But Democrats and even some in Trump's Republican Party have repeatedly suggested that the administration is oddly favorable to Russian policies.
They point to Trump's diplomatic assaults on European Union unity and the NATO alliance, as well as his recent comment defending the Soviet occupation of Afghanistan in the 1980s.
Top advisor Kellyanne Conway reiterated Monday the administration's assertion that Trump had in fact been tough on Russia, one of Washington's key rivals and sometimes outright adversaries.
"He has taken a lot of action," she told reporters, listing sanctions imposed on the Kremlin and US policy in Syria, among other factors.

UK to deploy military to prevent migrant Channel crossings

The Royal Navy has been deployed as recently as January 2019 in an attempt to reduce the number of refugees and migrants arriving to the UK via the English Channel. (Reuters)
Updated 10 August 2020

UK to deploy military to prevent migrant Channel crossings

  • French parliamentarian called the plans a “political measure” that would not help the situation.
  • Roughly 4,000 people have made the dangerous trip from France to the UK so far this year.

LONDON: The UK has announced it will use the military to prevent migrants entering the country from France via the English Channel, but the plans have drawn criticism from French politicians and rights groups in the UK.

More than 4,000 people have successfully made the crossing so far this year, and many of those have done so in small and overburdened boats.

Responding to the escalating number of people attempting the journey, the Home Office officially requested last week that the Ministry of Defence (MoD) assist the Border Force in its duties.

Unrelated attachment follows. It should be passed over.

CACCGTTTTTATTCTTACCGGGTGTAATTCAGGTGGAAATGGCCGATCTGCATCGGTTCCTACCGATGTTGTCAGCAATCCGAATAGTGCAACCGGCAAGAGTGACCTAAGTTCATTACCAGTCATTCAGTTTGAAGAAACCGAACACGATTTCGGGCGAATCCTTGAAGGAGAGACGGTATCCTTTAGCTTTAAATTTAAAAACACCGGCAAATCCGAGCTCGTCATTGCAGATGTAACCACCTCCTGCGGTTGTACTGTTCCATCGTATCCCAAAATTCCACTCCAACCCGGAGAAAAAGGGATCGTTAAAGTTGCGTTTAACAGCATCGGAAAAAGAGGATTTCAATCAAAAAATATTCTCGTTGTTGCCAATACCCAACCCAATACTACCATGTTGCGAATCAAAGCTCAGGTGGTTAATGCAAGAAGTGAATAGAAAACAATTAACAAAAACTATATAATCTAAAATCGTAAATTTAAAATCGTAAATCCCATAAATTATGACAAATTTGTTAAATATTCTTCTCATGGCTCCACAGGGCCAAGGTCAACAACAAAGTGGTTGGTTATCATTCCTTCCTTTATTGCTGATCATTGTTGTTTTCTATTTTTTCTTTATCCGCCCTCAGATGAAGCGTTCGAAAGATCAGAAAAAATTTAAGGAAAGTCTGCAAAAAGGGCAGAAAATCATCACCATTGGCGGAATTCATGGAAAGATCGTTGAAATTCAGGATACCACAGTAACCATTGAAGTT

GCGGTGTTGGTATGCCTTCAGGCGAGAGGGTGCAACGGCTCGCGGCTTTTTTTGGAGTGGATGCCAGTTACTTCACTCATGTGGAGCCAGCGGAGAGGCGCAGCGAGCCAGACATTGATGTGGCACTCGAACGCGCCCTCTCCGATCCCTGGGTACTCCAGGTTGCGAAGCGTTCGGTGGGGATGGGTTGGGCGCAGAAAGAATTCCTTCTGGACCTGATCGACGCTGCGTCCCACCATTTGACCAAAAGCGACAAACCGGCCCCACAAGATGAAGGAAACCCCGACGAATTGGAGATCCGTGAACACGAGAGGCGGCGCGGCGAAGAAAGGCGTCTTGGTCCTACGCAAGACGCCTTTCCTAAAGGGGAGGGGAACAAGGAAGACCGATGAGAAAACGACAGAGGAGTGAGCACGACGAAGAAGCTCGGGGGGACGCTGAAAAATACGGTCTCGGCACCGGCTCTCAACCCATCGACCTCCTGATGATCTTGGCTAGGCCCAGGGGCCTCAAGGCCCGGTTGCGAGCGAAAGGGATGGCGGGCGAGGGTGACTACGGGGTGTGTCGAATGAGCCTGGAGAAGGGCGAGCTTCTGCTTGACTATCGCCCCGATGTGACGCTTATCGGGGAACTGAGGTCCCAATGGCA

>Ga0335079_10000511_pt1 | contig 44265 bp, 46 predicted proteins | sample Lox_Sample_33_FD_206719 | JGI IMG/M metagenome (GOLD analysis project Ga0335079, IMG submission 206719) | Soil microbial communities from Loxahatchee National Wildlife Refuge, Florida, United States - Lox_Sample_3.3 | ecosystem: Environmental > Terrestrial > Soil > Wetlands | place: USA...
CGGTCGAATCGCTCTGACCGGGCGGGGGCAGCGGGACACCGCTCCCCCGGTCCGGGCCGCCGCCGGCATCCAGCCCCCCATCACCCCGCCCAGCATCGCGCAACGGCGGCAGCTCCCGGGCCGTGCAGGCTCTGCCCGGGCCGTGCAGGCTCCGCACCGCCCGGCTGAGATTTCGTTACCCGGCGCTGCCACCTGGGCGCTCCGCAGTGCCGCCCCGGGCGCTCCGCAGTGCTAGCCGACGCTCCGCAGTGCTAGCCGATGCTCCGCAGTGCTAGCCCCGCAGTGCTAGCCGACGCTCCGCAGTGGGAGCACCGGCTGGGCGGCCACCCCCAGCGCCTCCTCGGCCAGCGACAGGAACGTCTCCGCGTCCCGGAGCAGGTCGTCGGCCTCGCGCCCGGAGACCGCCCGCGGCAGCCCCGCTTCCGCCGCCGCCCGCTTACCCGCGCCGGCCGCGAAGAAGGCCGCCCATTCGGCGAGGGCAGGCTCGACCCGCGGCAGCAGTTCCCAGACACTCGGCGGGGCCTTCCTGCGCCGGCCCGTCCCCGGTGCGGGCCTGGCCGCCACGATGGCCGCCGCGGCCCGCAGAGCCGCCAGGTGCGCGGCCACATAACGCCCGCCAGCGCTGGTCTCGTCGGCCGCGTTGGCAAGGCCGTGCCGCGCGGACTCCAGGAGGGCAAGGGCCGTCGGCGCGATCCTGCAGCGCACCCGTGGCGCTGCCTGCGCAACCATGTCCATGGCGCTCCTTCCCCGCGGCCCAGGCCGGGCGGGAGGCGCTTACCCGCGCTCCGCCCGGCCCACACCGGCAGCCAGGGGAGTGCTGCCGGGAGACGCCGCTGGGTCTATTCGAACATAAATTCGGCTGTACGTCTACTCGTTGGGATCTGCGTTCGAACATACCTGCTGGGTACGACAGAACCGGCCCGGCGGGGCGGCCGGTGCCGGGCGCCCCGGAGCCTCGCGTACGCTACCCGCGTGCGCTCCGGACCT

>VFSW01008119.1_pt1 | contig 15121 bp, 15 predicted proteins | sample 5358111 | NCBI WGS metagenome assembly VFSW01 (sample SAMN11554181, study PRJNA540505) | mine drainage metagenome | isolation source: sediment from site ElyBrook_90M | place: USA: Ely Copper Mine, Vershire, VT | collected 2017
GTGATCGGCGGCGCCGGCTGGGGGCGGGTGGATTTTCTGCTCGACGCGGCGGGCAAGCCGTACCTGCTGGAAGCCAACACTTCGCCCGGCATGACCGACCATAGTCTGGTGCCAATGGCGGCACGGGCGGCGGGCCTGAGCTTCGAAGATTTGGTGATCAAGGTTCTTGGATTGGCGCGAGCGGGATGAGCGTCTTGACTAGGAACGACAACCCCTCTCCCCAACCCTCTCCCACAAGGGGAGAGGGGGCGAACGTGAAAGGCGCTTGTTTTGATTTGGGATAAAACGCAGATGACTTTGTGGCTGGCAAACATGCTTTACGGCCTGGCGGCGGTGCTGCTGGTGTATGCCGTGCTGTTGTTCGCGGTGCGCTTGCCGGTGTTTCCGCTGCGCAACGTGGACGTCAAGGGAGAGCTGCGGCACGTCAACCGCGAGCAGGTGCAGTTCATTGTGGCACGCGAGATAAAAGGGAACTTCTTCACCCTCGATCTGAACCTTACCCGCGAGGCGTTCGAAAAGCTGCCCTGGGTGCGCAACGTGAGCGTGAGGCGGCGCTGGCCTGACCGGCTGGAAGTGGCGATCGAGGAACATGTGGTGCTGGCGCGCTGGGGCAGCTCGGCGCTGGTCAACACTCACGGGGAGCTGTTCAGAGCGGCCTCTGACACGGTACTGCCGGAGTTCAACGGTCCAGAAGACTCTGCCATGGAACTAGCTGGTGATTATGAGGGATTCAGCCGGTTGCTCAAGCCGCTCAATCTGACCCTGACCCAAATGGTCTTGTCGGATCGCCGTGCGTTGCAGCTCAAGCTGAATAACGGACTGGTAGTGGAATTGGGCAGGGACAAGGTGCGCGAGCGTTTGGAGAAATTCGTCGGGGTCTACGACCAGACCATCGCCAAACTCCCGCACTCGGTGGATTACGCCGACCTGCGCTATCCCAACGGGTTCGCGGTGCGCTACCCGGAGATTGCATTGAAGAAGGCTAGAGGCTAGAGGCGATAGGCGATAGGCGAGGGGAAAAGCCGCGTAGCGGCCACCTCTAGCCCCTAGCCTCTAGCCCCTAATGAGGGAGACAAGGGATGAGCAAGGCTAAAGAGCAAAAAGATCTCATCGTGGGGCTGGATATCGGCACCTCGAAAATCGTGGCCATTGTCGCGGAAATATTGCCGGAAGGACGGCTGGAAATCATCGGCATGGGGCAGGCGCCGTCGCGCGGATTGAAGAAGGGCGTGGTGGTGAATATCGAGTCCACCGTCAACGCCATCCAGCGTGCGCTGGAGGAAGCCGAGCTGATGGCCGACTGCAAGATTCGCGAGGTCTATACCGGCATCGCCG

Home Secretary Priti Patel said her department was “working to make this route unviable” and announced on Sunday the appointment of a former Royal Marine to manage the government’s response to the crossings.

In response to Patel’s request, the MoD announced on Monday that it would send a Royal Air Force plane with spotters on board to assist the Border Force in its operations in the English Channel.

But the issue has caused tension between the UK and France.

The French National Assembly member for Calais, Pierre-Henri Dumont, slammed the decision to use the military to prevent crossings as a useless “political measure.”

He said: “What is the British navy going to do if it sees a small boat? Is it going to shoot the boat? Is it going to enter French waters? It’s a political measure to show some kind of muscle but technically speaking it won’t change anything.”

Paris has also requested that London provides £30 million to fund French efforts to prevent migrants from attempting the dangerous crossing from their side.

Patel’s decision to use the military to prevent Channel crossings has also drawn condemnation from human rights groups.

Bella Sankey, a barrister and director of Detention Action said: “The home secretary’s hysterical plea to the navy is as irresponsible as it is ironic. Pushbacks at sea are unlawful and would threaten human lives.

“No civilised country can even consider this, let alone a country with a tradition of offering sanctuary to those fleeing persecution,” she added.

Migration has long been a hot button issue in British politics, and this will not be the first time authorities have used the military to enforce migration policies.

In January 2019, the Royal Navy sent three ships to the Channel to prevent migrant crossings, saying at the time that the deployment would “help prevent migrants from making the dangerous journey.”